American Mass-Market Magazines

By Alan Nourie; Barbara Nourie | Go to book overview

or reject an approach that assumes the importance of consuming and questions only which brand to buy. 21 Still others have suggested that rather than introduce a rational element into consumer choice, Consumer Reports merely makes consumers feel more rational about and satisfied with their purchases. 22) While each of these criticisms retains an isolated validity, each limits itself by taking the role of Consumer Reports as seriously as the magazine takes itself. The Veblen-intoned ideals of utility and thrift seem as far from the ascendancy as they were sixty years ago; many observers might regard the intervening years as the triumph of conspicuous consumption rather than its defeat. The often- remarked power of American society to absorb its dissenters without wholly accepting or rejecting their position is well illustrated by the status of Consumer Reports, which has become a fixture despite the triumph of conspicuous consumption. Consumer Reports, like Veblen's voice, has been a tiny dam against the surge of leisurely consumption. Unable to remake the world along the restrained utilitarian lines Veblen valued, Consumer Reports has nonetheless carved out a valued place for itself within the free arena of American consumer affairs.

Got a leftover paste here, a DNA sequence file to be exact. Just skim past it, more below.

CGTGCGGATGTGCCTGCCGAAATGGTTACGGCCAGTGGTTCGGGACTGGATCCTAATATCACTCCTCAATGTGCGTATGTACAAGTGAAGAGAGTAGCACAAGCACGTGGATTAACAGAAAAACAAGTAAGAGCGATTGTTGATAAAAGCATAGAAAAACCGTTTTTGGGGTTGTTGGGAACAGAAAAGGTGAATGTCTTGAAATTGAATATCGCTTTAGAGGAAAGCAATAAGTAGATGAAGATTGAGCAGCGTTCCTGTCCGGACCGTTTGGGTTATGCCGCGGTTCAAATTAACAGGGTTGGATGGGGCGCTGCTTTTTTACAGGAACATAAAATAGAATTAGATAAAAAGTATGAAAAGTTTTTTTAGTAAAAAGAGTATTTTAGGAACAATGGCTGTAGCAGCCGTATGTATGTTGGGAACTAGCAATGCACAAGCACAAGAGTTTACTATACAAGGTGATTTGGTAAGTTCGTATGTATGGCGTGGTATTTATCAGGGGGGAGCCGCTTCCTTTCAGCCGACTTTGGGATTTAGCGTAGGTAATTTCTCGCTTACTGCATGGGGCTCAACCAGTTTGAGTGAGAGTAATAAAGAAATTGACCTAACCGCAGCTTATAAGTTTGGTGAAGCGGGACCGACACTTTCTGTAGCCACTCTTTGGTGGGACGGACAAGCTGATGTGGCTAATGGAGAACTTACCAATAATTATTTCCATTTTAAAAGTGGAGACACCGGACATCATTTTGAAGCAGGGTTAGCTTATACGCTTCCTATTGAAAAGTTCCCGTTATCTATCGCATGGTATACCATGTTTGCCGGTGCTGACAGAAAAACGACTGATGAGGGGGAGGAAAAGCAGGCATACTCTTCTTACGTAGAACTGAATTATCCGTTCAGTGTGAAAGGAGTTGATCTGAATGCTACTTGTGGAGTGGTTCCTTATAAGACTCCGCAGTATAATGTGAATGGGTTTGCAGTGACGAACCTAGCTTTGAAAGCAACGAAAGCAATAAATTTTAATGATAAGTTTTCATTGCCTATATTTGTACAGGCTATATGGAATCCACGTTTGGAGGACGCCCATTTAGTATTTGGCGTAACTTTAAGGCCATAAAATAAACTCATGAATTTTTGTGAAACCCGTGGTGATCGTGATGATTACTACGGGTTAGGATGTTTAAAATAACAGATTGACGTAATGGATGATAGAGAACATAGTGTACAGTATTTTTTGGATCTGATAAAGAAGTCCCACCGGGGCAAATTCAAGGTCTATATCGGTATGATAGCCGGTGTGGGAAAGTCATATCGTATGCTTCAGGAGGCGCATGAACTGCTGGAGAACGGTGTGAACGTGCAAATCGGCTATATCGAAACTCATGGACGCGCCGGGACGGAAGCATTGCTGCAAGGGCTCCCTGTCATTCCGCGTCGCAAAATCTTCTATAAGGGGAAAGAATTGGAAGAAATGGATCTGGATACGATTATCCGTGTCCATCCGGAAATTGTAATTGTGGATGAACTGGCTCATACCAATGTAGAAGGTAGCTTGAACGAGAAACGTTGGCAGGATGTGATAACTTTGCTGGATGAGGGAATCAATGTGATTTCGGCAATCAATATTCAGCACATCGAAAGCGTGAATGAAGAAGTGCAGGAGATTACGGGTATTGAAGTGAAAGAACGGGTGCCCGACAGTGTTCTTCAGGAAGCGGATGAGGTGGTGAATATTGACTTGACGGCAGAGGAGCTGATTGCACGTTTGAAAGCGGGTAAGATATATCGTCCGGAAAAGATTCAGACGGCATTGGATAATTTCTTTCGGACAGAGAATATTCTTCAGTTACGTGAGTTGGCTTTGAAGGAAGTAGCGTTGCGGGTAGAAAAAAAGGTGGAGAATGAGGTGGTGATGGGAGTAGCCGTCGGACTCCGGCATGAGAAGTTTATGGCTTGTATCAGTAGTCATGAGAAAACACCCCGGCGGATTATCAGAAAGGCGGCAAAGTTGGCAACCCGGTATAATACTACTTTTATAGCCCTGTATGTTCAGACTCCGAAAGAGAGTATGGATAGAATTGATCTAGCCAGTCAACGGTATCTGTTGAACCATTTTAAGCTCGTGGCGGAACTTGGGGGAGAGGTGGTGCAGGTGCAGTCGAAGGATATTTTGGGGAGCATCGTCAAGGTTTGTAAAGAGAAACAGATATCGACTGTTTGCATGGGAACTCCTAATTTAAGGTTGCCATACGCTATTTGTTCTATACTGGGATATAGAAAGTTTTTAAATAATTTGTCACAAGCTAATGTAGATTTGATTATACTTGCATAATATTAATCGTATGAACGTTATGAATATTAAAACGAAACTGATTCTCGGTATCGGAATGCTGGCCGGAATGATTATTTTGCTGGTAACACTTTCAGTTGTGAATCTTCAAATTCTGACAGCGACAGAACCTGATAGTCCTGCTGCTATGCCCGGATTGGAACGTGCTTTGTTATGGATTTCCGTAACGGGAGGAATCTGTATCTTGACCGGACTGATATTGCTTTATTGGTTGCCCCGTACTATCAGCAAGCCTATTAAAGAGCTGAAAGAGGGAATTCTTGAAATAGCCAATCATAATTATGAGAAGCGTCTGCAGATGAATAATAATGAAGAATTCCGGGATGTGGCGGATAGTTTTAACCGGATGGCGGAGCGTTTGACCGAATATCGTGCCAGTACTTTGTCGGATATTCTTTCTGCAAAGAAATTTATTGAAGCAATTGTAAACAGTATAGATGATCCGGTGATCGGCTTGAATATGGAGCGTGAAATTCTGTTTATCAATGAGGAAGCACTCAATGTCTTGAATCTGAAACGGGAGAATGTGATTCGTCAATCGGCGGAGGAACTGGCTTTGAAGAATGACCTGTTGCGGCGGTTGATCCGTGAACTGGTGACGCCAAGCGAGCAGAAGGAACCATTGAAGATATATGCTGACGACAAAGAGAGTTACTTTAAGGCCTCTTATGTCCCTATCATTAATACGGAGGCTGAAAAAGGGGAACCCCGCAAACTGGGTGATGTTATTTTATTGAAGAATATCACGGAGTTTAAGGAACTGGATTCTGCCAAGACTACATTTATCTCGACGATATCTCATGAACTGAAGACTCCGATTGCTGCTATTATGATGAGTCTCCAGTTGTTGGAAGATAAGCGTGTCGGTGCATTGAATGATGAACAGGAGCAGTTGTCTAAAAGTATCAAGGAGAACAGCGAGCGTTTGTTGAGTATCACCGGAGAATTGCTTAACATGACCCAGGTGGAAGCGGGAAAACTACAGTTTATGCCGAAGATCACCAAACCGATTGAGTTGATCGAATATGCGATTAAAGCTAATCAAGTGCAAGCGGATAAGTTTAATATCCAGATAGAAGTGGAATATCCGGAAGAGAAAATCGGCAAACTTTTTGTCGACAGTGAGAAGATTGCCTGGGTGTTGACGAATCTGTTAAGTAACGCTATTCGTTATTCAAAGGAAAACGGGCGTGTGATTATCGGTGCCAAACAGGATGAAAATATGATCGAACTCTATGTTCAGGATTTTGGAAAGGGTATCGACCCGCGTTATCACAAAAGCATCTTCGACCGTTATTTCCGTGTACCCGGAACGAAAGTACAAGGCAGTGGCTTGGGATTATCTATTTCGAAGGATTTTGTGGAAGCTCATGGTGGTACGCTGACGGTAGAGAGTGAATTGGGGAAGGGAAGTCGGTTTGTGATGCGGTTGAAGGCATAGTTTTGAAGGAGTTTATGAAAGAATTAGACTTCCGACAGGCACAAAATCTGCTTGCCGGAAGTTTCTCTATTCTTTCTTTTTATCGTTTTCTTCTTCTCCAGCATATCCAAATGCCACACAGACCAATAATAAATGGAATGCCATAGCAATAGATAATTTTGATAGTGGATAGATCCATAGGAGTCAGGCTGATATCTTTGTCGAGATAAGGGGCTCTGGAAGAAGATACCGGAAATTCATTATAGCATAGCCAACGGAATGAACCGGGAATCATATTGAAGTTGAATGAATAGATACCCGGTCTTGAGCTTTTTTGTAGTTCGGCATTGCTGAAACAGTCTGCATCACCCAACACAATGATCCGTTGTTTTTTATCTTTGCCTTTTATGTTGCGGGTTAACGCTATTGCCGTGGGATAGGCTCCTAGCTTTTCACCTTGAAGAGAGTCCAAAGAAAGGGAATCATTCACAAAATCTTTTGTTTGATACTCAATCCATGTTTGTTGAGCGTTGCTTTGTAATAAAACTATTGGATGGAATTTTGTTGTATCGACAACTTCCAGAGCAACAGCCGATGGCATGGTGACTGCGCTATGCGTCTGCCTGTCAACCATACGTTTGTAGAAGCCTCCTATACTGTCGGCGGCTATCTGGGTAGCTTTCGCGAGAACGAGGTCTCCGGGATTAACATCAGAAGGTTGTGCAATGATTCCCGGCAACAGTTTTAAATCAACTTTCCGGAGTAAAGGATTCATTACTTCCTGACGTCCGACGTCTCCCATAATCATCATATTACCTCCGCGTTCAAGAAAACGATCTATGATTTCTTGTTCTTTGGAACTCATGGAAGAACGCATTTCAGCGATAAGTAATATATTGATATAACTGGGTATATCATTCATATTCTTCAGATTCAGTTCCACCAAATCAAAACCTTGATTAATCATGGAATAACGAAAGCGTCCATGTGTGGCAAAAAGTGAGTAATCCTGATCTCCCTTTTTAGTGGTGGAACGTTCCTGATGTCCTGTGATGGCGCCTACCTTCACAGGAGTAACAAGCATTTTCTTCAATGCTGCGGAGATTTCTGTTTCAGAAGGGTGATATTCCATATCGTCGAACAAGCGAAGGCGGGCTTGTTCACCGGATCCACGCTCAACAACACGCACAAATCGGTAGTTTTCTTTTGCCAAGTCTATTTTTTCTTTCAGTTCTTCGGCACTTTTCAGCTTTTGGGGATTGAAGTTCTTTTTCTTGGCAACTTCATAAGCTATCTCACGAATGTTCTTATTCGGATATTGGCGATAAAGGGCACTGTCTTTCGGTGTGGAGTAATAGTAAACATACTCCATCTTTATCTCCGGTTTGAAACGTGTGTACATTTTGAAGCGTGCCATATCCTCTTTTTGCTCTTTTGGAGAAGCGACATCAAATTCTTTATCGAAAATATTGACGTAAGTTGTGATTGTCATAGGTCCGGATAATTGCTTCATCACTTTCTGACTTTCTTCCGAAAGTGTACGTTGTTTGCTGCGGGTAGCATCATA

Notes
1.
Robert Lynd, "The Problem of the Consumer," Annals of the American Academy of Arts and Sciences, May 1936, pp. 1-7.
2.
Daniel Boorstin, The Americans ( New York: Random House, 1973), pp. 193-99.
3.
Otis Pease, The Responsibilities of American Advertising: Private Control and Public Influence ( New Haven: Yale University Press, 1958), chapters 1-4.
4.
Oscar E. Anderson, The Health of a Nation ( Chicago: University of Chicago Press, 1958), pp. 172-96.
5.
W. Whitney, "The Place of Standardization in Modern Life," Annals of the American Academy of Arts and Sciences, May 1928, pp. 32-39.
6.
Norman I. Silber, Test and Protest: The Influence of Consumers Union ( New York: Holmes and Meier, 1983), pp. 22-23.
7.
Ibid.
9.
Ibid.
10.
Elin Schoen, "Consumer Reports' Knows What's Best for Us All," Esquire, February 1974, p. 111.
11.
Silber, p. 29.
13.
Ibid., p. 130.
14.
G. Kinkead, "Soulful Trouble at Consumers Union," Fortune, 22 February 1982, p. 124.
15.
Schoen, p. 146.
16.
Kinkead, p. 124.
17.
Ibid.
18.
For a detailed study of the smoking, automobile, and milk testing, the reader should refer to Silber Test and Protest, which includes a general history of Consumers Union.

-70-

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